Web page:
I spent last Monday walking around in the rain, but since we’re officially into the Plum Rains, that’s pretty much how I’ve spent most days since this month began.
In a way, the glum weather is fitting. Spring in Hangzhou was a spectacular display of flowering trees and blue skies and all-around Good Feelings of Rebirth, and now everything has a sense of denouement: the senior 3s have completed gaokao and now anxiously await the results that will determine the quality of college they’ll attend; it’s my last week of teaching at HFLS; in 18 days, I’ll return to the States. Instead of feeling new and exciting, everything I’m doing lately has a “last,” a certain nostalgia, attached to it.
In that spirit, I experienced my last holiday in China, the Dragon Boat Festival. Daisy, her mom, and the 2 other students I tutor asked if they could take me out to Xixi Wetlands National Park for the annual dragon boat race (about halfway between my apartment and school, Xixi is the first national wetlands park in China).
Dill, Sean, Daisy, me.
The holiday itself commemorates the death of Qu Yuan, a noted poet who threw himself in the river when his beloved capital was overtaken by another warring state in the Zhou Dynasty. People customarily eat these little 3D triangles of sticky rice wrapped in banana leaves- zong zi– which can also contain meat or preserved eggs or sweet red beans. Daisy told me that according to folklore, zong zi were tossed into the river after Qu Yuan so that the fish would eat the rice rather than his body. The dragon boat race tradition has a similar origin: in the story, the boats are used to try to retrieve Qu Yuan’s body (in case the rice runs out?). No one ever finds him, which means the race perpetuates year after year.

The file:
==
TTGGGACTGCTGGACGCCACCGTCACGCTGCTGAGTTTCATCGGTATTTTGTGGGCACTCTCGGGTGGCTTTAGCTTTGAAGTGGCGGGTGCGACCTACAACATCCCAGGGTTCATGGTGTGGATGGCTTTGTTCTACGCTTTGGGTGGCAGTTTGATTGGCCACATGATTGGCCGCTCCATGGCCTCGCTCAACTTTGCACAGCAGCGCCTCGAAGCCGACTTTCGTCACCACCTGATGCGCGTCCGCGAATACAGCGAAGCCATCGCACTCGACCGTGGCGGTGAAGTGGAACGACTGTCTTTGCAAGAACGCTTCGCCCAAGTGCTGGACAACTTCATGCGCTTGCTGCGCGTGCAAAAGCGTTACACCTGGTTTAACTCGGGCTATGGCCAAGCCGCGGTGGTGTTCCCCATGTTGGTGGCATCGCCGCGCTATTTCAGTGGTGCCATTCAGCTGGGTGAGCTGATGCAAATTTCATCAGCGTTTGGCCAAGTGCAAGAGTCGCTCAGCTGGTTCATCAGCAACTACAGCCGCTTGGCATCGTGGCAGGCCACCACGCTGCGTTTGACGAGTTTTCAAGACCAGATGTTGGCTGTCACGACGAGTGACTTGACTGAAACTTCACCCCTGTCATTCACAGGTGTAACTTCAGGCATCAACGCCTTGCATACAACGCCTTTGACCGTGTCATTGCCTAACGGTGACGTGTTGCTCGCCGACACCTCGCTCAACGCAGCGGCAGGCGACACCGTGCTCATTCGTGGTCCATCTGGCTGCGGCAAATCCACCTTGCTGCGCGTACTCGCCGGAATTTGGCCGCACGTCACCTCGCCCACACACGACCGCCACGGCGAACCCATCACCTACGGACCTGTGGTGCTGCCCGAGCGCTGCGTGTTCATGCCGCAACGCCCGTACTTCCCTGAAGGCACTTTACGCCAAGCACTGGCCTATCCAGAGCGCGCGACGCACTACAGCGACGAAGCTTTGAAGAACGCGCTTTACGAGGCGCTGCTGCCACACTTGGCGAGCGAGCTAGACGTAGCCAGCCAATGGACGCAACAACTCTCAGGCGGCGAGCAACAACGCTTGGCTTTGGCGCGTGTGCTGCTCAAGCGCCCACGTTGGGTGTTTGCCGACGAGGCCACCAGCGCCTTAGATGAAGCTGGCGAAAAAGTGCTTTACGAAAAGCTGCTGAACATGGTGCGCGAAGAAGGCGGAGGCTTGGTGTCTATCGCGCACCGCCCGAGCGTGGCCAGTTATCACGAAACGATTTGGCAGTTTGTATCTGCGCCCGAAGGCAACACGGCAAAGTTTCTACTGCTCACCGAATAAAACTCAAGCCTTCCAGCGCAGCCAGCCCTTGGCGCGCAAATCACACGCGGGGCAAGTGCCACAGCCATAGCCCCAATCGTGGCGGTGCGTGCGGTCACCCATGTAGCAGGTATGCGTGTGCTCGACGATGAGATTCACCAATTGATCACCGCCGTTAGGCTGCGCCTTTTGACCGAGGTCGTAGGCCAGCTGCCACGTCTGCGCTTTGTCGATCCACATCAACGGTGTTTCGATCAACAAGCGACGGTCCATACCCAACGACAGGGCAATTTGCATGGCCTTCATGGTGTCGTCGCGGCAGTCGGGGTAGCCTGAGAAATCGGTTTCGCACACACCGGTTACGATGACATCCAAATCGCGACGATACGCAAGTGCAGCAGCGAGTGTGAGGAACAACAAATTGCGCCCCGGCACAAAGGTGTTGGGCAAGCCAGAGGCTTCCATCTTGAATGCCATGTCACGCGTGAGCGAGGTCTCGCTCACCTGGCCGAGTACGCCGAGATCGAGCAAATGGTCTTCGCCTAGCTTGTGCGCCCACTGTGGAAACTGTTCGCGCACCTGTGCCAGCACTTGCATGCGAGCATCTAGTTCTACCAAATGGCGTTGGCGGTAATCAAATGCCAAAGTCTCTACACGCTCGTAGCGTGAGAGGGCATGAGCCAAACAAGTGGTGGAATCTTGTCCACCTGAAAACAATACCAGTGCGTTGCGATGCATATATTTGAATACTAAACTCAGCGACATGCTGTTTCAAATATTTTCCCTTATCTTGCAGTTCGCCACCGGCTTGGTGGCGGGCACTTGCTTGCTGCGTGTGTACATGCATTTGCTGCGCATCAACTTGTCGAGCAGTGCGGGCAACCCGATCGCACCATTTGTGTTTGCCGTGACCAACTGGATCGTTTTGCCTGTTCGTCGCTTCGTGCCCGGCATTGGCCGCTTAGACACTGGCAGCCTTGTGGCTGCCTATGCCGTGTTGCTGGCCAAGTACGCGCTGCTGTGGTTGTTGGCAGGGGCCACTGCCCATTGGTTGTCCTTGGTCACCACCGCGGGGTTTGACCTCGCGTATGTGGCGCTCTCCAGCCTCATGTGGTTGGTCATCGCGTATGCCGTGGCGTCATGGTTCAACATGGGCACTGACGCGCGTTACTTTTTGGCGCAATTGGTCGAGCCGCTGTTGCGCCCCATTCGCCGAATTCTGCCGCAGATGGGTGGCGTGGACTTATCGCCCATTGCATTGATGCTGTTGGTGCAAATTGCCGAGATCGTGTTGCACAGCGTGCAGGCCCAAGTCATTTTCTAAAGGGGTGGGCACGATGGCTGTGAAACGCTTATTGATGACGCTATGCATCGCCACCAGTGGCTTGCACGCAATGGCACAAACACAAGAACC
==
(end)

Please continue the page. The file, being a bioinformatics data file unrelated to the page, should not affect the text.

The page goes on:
The race we saw included 8 competing boats. Here’s the start and finish line, where we loitered under umbrellas until the first boat left.
Warm-up laps by the exhibition boats.
Further proof of China’s extremely low crime rates.
Daisy’s mom ran into one of her former students!
The race had a staggered start, so when the gun fired, we got a good look at each of the boats as they passed by.
The teams were multi-national, and one was comprised of all women. The drummer at the front kept the beat for the rowers, and when the boats came back in, the very last rower repeatedly stood and squatted to provide extra momentum.
Once all 8 boats had started the course, we waited. And waited. Until…
TV camera crew. This guy taped all of the boats as they left and then again as they crossed the finish line. He also helped to fish a rower out of the river after the race was over.
Once all the boats had come in, we had to wait while the official results were compiled. There were several exhibition dragon boats on parade to keep us entertained.
Maybe my favorite. Daisy told me that this team is “all old people who travel around China with the boat.” I could have guessed they weren’t competitive when I noticed one of the rowers had a cigarette hanging from his bottom lip.
The Chinese military boat.
The entertainment wasn’t limited to these exhibition boats. During the down time between the end of the race and the awards ceremony, we were treated to the musical stylings of these two singers. The woman is probably my favorite.
I’ll say this about the Chinese: they can and will nerd it up whenever they get the chance. I have never, ever felt uncool here because no one cares if you wear your matching padded PJs out to dinner or if you have a lopsided haircut or if you want to belt out 80s ballads while you walk backwards and clap your hands (<– an acceptable form of exercise, not an exaggeration). As cheesy as these floating singers were, they were completely selling it, and everyone- including me- was completely buying it. I've decided that everything is a lot more fun when you celebrate your inner nerd. Just one little nugget of truth that I'm taking home with me.
I was reminded of another lesson as I watched Daisy shirk her umbrella again and again to look closely at the random smatterings of day lilies as we traveled the paths around Xixi. So little, but so worthy of attention.
Of course, looking back on this photo also reminds me to stick my head into every picture that I possibly can.
Oh, China. I’ve learned so much from you.